There will always be companies that are out-of-favour with the market due to poor recent performance. Finding these companies and holding them for a long-enough period to allow them to recover is a proven investment strategy. Further, these companies have not participated in the strong market rally over recent years so should not be as vulnerable to a market sell-off.
6. There is still quality
In a 2005 memorandum by the late Sir John Templeton, who accurately foresaw the pending financial crisis, he gave his opinion on how to invest through it.
“Not yet have I found any better method to prosper during the future financial chaos, which is likely to last many years, than to keep your net worth in shares of those corporations that have proven to have the widest profit margins and the most rapidly increasing profits. Earning power is likely to continue to be valuable, especially if diversified among many nations.”
Market volatility just means you get to buy these companies more cheaply.
7. There is still cash on the side-lines
If this is the end of the bull market it will have been the best forecasted. Prior to this market correction there were plenty of news articles forecasting its arrival and plenty of professional and private investors appear to have been relatively defensively positioned. That is not an orthodox end to a bull market, which is usually preceded by euphoria. There does not appear to be any systemic leveraged investment into equity markets that is often the cause for the crash.
8. The sun will come up
It is a well-documented psychological bias that our emotions are heavily affected by near-term events. In our investing lifetime we have witnessed the ‘87 crash, the Asia crisis, the Dot.com bubble and the Global Financial Crisis, and many market corrections in between. Those times often felt horrible, but the world kept on turning, the sun kept coming up and they were surprisingly quickly forgotten. Provided you don't put yourself in position where you risk suffering total loss of capital over those times, wealth can be amassed over a long period that includes them.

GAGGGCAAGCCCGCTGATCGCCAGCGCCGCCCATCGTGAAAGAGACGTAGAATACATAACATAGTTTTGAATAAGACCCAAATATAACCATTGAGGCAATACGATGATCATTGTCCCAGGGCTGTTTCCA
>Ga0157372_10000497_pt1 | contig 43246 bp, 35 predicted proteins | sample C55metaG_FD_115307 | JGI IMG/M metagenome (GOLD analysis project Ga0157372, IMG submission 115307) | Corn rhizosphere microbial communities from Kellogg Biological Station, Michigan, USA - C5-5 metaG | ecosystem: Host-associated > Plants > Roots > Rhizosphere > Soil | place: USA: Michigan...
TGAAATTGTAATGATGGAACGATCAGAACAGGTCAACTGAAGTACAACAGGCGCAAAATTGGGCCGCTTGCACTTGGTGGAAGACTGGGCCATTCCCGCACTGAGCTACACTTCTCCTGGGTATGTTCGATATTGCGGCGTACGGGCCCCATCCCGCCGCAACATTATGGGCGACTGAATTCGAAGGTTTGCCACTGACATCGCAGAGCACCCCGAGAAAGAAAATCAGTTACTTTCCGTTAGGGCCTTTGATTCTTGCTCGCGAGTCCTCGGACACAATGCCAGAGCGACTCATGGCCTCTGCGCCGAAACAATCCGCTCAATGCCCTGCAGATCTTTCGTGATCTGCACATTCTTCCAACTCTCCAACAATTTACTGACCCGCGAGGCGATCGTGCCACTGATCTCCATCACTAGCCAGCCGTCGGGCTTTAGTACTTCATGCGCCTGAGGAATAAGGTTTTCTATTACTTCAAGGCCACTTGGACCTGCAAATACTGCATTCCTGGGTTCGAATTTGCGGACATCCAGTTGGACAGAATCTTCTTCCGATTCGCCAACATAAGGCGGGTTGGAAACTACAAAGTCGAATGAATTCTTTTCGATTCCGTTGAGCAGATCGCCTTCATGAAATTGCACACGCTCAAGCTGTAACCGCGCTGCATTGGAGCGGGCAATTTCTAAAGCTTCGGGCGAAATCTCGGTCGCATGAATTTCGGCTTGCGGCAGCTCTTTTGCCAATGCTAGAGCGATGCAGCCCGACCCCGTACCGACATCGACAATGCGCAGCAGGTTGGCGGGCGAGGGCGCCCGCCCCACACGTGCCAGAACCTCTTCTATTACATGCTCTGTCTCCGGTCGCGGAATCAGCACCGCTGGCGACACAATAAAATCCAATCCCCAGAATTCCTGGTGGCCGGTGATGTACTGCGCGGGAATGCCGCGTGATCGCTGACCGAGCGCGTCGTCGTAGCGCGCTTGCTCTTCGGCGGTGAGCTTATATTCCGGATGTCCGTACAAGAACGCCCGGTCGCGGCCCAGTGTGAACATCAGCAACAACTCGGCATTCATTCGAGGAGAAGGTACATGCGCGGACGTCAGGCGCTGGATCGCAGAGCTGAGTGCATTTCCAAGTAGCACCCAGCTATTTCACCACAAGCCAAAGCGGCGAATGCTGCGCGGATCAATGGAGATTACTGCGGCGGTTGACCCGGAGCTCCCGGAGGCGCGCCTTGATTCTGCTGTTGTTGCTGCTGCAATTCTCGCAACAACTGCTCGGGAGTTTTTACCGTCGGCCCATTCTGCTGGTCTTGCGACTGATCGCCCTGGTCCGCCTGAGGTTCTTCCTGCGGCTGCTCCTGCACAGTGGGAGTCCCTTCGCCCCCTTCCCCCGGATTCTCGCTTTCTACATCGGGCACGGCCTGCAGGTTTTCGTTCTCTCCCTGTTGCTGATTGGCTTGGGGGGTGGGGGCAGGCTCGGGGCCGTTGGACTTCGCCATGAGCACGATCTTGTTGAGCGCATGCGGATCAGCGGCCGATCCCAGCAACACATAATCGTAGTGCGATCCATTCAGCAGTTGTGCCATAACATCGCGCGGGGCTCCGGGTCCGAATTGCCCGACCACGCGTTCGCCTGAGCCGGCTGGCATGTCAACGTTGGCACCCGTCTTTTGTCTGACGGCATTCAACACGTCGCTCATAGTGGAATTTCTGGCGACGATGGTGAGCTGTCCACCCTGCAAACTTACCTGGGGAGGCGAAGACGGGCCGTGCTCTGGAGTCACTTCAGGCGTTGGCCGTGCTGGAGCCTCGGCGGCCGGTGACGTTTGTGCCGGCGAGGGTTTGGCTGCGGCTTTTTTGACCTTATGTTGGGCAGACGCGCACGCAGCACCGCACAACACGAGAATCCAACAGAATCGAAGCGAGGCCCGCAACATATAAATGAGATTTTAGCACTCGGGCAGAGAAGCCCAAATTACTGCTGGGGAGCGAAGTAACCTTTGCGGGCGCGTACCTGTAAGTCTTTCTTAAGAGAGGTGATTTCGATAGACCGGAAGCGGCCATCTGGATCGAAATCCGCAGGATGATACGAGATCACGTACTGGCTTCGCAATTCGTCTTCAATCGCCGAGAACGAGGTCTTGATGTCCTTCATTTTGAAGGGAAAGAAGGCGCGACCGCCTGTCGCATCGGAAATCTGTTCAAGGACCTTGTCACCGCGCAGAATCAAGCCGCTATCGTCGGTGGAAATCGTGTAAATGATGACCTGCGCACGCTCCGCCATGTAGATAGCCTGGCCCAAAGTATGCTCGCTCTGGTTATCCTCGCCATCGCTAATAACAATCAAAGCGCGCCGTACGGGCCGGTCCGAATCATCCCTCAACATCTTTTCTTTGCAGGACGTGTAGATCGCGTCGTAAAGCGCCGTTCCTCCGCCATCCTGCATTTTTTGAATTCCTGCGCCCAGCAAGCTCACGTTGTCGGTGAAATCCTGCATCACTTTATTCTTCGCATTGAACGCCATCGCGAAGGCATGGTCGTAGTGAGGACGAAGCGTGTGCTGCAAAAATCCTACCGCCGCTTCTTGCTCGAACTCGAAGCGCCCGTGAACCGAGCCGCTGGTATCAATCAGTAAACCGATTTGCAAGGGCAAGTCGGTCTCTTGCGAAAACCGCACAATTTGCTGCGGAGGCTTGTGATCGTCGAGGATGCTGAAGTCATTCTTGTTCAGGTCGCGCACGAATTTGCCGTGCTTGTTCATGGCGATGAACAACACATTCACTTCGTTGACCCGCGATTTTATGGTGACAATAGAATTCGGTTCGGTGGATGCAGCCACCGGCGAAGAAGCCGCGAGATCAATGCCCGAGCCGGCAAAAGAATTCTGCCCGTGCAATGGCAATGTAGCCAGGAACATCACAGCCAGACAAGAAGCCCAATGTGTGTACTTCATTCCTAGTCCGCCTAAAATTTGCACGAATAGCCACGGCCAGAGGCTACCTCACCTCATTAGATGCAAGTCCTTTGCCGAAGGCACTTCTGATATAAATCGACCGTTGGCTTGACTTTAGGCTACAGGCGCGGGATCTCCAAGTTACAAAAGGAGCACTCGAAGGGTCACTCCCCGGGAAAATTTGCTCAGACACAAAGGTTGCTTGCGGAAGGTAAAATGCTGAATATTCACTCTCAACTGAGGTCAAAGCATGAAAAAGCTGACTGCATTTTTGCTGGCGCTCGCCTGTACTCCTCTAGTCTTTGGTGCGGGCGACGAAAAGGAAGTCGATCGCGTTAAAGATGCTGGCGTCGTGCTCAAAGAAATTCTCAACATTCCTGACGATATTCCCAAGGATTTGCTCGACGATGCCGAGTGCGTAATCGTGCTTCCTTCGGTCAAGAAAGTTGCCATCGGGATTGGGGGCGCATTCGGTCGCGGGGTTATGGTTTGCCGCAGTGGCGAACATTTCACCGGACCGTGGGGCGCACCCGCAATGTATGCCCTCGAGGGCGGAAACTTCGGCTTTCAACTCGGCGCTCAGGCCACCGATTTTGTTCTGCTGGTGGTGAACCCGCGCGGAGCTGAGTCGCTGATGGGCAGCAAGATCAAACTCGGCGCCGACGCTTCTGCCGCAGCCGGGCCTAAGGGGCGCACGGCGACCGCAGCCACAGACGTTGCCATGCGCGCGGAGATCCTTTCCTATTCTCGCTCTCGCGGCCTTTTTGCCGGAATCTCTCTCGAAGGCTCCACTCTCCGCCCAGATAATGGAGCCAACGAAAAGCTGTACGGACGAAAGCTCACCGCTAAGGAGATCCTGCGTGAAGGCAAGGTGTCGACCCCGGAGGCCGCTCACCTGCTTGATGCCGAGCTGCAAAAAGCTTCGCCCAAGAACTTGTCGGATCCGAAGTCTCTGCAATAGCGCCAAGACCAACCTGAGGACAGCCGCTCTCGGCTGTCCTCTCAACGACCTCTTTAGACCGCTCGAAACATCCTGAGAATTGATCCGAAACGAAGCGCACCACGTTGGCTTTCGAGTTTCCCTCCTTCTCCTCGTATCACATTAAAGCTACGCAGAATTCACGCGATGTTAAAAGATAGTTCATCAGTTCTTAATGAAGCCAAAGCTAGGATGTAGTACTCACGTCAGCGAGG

It is critical that you know what your investment horizon is. If you are planning to cash in part or all your portfolio to buy a home soon, then you have a very short-term investment horizon and should not be invested in a long-term portfolio, (i.e. a growth portfolio).
My view is that if you have a long-term investment horizon, you have the luxury of not worrying about the short-term noise and volatility. It does not matter who the prime minister is, who the American president is, or which party is in power. What you do need to do, is stick to your investment or retirement plan.
If you are not sure what your investment horizon is or are planning on making a large purchase, then you should speak about this with your financial adviser, that is what they are there for.
As always, if you have any questions on this or any financial matter, please contact your financial adviser.
Disclaimer: This article has been prepared for the purpose of providing general information, without taking into consideration any particular investor’s objectives, financial situation or needs. Any opinions contained in it are held as at the report date and are subject to change without notice. This document is solely for the use of the party to whom it is provided.
As we navigate a rather turbulent time in the market, many of us are wondering what impact this will have on our KiwiSaver come retirement, and what, if anything, we should do. Lifetime Adviser Michael Heriot explains.